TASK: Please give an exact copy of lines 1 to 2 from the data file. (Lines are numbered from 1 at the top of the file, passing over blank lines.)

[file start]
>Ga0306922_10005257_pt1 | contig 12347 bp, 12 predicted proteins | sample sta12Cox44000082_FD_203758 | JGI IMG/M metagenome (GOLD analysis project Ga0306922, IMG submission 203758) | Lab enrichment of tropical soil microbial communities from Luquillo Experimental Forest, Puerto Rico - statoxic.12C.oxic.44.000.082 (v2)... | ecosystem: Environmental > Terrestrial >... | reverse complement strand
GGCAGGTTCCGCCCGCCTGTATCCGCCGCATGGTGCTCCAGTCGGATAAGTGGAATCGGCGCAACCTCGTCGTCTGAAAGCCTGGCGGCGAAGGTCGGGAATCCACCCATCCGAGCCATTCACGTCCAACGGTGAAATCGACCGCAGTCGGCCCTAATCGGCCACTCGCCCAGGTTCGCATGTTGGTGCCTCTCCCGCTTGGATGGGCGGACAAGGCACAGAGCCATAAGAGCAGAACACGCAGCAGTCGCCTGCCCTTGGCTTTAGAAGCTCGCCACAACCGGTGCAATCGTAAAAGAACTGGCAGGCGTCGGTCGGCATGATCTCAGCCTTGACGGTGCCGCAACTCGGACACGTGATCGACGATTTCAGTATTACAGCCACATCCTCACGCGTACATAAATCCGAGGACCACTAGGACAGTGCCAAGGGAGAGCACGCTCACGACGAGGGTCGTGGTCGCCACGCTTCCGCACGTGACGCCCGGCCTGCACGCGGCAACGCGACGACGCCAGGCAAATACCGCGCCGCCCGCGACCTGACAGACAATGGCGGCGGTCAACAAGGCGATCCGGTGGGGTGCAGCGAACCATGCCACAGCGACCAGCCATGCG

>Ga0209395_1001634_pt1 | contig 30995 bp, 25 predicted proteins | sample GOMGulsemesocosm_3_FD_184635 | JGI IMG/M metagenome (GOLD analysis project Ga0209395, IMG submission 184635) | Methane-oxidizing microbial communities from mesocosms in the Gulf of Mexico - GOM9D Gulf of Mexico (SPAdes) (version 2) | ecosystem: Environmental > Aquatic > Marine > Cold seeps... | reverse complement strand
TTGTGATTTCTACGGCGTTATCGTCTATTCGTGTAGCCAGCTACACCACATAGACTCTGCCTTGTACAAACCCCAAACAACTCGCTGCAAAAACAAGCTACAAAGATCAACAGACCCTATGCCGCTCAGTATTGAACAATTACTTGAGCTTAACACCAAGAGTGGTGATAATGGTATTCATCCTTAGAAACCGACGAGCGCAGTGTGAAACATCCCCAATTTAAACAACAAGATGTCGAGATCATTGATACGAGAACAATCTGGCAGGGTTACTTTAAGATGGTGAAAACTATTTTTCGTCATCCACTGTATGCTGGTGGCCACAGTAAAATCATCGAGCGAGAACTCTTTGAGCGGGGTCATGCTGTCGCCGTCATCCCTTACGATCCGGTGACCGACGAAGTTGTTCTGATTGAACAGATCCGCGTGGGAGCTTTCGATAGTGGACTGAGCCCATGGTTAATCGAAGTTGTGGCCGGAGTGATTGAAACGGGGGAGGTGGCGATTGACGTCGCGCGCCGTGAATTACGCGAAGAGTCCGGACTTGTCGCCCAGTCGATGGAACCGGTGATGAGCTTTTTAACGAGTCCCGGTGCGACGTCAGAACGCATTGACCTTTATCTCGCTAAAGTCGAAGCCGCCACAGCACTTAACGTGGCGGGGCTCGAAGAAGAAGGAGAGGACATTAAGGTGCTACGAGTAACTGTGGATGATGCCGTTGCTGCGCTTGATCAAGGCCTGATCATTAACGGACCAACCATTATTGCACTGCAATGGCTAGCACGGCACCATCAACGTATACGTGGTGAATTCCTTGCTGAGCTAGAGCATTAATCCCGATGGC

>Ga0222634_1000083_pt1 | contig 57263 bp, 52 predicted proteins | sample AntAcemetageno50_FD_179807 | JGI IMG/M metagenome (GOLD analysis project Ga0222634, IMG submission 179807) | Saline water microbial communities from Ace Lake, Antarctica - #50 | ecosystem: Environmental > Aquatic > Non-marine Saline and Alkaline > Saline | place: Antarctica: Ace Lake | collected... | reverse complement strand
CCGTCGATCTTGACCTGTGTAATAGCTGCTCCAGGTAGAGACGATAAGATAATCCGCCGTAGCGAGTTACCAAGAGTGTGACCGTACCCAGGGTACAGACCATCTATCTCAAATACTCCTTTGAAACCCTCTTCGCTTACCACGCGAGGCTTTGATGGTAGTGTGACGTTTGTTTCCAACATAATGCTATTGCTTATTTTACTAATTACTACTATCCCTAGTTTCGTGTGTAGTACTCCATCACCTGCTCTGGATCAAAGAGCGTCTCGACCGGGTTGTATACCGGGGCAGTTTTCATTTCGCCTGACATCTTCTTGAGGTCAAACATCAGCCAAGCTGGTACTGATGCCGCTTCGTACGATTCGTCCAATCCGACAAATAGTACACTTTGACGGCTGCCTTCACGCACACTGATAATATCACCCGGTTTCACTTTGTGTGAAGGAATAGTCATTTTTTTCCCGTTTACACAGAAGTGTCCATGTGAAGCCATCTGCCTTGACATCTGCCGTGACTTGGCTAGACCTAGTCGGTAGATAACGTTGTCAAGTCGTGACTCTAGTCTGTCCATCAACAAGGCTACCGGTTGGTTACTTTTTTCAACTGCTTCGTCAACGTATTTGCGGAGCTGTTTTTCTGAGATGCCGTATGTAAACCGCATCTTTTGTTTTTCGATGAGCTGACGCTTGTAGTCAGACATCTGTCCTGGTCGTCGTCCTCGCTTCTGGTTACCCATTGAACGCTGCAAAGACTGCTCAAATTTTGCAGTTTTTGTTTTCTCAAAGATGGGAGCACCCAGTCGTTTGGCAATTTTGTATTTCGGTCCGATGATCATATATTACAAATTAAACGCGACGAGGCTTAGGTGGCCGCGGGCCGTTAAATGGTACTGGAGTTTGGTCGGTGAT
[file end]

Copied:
>Ga0306922_10005257_pt1 | contig 12347 bp, 12 predicted proteins | sample sta12Cox44000082_FD_203758 | JGI IMG/M metagenome (GOLD analysis project Ga0306922, IMG submission 203758) | Lab enrichment of tropical soil microbial communities from Luquillo Experimental Forest, Puerto Rico - statoxic.12C.oxic.44.000.082 (v2)... | ecosystem: Environmental > Terrestrial >... | reverse complement strand
GGCAGGTTCCGCCCGCCTGTATCCGCCGCATGGTGCTCCAGTCGGATAAGTGGAATCGGCGCAACCTCGTCGTCTGAAAGCCTGGCGGCGAAGGTCGGGAATCCACCCATCCGAGCCATTCACGTCCAACGGTGAAATCGACCGCAGTCGGCCCTAATCGGCCACTCGCCCAGGTTCGCATGTTGGTGCCTCTCCCGCTTGGATGGGCGGACAAGGCACAGAGCCATAAGAGCAGAACACGCAGCAGTCGCCTGCCCTTGGCTTTAGAAGCTCGCCACAACCGGTGCAATCGTAAAAGAACTGGCAGGCGTCGGTCGGCATGATCTCAGCCTTGACGGTGCCGCAACTCGGACACGTGATCGACGATTTCAGTATTACAGCCACATCCTCACGCGTACATAAATCCGAGGACCACTAGGACAGTGCCAAGGGAGAGCACGCTCACGACGAGGGTCGTGGTCGCCACGCTTCCGCACGTGACGCCCGGCCTGCACGCGGCAACGCGACGACGCCAGGCAAATACCGCGCCGCCCGCGACCTGACAGACAATGGCGGCGGTCAACAAGGCGATCCGGTGGGGTGCAGCGAACCATGCCACAGCGACCAGCCATGCG